Interview Campaign with Translators: Anna Muchin

by Milena Rampoldi, ProMosaik e.V. –  The next interview partner of today is Anna Muchin, a half Greek half French Brussels-based translator with four years experience in various fields such as art, music, environment, construction… 

Milena Rampoldi: What are the principal linguistic and intercultural problems for translators into and from the languages you handle?

Anna Muchin: It is when it comes to idiomatisms, humour, cultural and political questions that the work is the most challenging for it does not have to do only with terminology, it’s not technical. It’s about translation a vision of the world that might not exist in the target language. But I chose this profession because I want to believe that there’s always a way, a bridge, a path that can be found. I remember trying to find that path since I’m a kid as I grew up in between France and Greece. 

 MR: What do you think is important to promote intercultural dialogue?
AM: It helps understanding each other, most of the times racism, intolerance or violence find their roots in ignorance, not hate. We should work on promoting knowledge, it’s the first step toward empathy.

MR: How can translations improve communication between people and promote a culture of inclusion and peace?

AM: I believe that if people have access to information about what else and who else is out there, and get to know different values and systems through translation, the chances for them to be tolerant and understanding are higher. We may all be different but we’re all human and that’s exactly why we should respect each other.
MR: How can you explain to foreigners how different your native language is?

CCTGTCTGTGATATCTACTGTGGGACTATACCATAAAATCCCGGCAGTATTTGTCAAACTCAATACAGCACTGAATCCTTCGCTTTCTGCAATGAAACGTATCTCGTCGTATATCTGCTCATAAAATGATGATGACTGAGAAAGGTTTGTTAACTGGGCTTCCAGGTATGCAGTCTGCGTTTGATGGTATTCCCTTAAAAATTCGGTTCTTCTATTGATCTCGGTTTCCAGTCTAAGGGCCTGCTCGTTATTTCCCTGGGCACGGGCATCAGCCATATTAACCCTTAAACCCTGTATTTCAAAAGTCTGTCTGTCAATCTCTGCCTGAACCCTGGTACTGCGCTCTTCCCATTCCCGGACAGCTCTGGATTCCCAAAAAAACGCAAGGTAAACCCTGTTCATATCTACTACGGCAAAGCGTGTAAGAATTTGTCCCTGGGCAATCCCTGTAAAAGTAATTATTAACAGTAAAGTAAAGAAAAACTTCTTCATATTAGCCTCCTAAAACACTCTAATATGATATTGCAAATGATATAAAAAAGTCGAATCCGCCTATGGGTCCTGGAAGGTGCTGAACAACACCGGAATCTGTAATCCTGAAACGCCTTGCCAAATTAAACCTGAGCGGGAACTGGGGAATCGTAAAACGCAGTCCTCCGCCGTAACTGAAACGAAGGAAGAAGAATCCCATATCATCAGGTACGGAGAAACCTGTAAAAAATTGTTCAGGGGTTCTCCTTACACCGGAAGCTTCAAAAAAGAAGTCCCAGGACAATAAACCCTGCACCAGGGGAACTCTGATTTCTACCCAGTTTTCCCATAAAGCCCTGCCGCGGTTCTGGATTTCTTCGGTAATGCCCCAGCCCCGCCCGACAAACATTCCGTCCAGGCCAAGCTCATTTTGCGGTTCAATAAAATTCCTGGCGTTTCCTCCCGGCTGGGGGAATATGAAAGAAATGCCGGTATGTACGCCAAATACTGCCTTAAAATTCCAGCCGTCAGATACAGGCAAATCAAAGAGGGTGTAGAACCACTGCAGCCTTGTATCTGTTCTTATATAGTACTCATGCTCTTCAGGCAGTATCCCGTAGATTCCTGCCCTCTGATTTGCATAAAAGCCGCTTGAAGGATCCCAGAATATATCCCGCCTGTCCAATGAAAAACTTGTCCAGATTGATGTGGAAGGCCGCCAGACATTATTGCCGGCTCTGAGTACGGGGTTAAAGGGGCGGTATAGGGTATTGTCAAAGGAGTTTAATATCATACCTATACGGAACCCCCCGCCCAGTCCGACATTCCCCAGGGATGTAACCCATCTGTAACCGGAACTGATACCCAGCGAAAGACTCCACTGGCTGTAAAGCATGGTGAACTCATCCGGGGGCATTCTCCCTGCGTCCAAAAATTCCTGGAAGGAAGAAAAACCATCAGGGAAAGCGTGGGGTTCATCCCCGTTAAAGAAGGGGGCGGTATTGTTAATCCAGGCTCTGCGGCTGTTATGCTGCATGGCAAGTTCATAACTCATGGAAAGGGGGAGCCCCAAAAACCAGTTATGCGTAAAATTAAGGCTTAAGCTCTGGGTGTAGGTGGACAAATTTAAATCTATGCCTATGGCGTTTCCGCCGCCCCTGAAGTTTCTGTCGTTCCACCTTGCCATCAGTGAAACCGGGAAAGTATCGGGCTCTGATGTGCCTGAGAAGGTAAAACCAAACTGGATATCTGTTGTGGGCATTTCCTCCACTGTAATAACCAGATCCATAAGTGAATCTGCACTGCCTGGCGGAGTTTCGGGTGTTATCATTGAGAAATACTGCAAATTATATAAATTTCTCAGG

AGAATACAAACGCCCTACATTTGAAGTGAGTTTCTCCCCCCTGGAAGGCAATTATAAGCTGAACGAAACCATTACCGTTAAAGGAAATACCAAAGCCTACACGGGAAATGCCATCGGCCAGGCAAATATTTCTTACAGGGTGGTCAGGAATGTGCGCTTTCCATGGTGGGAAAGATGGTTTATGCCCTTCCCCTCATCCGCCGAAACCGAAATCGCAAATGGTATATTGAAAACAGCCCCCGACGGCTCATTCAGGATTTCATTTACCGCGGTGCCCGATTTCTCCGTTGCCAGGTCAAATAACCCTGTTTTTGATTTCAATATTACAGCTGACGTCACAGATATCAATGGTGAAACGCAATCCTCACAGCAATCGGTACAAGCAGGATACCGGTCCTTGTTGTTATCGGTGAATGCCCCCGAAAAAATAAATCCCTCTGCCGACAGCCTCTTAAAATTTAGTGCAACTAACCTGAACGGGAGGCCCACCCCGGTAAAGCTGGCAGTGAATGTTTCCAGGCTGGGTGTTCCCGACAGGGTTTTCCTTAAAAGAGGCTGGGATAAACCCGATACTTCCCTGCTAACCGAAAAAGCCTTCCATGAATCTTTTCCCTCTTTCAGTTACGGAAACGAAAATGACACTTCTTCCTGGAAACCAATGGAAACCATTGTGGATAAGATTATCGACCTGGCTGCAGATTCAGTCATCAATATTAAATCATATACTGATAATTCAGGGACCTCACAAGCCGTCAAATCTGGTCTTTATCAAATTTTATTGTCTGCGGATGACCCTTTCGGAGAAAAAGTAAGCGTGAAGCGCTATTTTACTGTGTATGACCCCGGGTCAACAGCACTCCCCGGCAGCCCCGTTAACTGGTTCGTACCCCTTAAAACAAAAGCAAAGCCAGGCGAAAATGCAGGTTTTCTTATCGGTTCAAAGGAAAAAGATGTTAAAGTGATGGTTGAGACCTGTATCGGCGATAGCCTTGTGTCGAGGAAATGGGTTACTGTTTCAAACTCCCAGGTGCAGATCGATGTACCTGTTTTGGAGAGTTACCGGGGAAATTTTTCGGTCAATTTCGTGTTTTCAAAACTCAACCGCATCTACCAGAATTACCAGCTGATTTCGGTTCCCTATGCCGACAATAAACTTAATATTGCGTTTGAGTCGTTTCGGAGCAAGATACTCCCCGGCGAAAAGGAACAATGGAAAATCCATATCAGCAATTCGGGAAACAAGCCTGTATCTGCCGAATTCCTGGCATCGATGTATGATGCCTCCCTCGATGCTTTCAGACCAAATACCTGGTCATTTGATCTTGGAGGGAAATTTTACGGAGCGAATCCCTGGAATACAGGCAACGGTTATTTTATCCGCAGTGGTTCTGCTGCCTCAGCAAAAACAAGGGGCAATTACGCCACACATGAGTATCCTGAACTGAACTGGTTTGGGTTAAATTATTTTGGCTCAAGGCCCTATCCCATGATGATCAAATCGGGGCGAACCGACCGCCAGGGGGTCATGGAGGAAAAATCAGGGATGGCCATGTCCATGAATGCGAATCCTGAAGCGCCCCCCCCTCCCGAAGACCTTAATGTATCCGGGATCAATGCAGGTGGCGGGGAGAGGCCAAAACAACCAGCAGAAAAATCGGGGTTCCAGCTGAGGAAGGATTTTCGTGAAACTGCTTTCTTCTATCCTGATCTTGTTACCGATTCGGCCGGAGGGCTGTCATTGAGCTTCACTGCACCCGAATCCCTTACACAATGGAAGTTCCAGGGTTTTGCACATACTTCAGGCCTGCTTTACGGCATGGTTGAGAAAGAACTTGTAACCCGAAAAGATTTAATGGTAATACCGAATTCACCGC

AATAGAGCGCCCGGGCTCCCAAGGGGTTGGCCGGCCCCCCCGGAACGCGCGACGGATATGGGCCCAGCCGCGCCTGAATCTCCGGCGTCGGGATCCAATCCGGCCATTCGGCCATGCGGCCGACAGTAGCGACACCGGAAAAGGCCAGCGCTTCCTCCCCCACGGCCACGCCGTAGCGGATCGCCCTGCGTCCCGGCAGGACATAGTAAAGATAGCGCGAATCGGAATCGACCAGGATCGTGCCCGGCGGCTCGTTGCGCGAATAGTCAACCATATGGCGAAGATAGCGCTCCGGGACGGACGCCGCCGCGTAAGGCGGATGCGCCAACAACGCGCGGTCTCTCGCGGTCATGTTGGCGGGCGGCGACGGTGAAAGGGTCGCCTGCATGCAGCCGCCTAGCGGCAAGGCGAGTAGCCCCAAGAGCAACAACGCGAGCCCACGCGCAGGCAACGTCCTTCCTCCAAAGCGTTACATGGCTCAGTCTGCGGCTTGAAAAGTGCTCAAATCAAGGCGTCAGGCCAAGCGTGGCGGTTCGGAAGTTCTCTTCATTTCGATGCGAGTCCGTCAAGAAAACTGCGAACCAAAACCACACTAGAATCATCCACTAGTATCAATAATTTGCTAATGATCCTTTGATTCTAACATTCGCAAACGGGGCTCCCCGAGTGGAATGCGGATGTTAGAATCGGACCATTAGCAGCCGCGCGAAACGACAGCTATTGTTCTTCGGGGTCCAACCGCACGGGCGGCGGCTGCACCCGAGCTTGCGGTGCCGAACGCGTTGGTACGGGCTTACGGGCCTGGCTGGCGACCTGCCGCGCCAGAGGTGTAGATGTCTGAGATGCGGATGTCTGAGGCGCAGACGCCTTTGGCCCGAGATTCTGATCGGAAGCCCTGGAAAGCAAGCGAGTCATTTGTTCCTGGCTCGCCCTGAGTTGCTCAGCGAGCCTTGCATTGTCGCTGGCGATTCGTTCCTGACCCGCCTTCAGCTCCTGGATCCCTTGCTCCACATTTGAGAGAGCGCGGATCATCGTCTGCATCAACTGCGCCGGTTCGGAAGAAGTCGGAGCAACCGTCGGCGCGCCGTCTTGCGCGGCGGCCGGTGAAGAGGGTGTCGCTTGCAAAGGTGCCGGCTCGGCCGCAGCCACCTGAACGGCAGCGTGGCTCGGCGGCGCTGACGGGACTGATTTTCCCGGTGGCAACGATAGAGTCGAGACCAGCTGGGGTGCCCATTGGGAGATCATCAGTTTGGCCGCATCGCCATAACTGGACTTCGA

AM: I often take a idiomatism as an example or a story about few transaltions I did in the past that were very challenging exactly because I had to build a new bridget to my native language. Sometimes songs as well children stories can be a good tool to explain the particularities of a language. 

MR: How can you teach your language to foreigners in the best way?
AM: Language is the most lively thing, it should be taught in real life, not necessarily in a classroom. I’d teach it from daily life, habbits, values, I’d teach it through my native culture.
MR: What are the principal problems translators face when they have to translate into a European language?
AM: I’ve experienced already this problem, though Greek is seen as an European language. The fact is that Greece finds itself in between Western and Eastern Europe, and we can particularily feel that today with the political context. Again, language is not only a series of words we put together and can translate through a software. Language reflects how a country and its people see the world and divide it into concepts, their history and the cultural aspects of their daily life. The more two cultures differ from each other the more the translation gets difficult and raises questions, and especially when it is from an African, Asian, Eastern language into a European one.
MR: What does intercultural awareness and intercultural empathy mean to you?
AM: It means the possibility of a brighter future.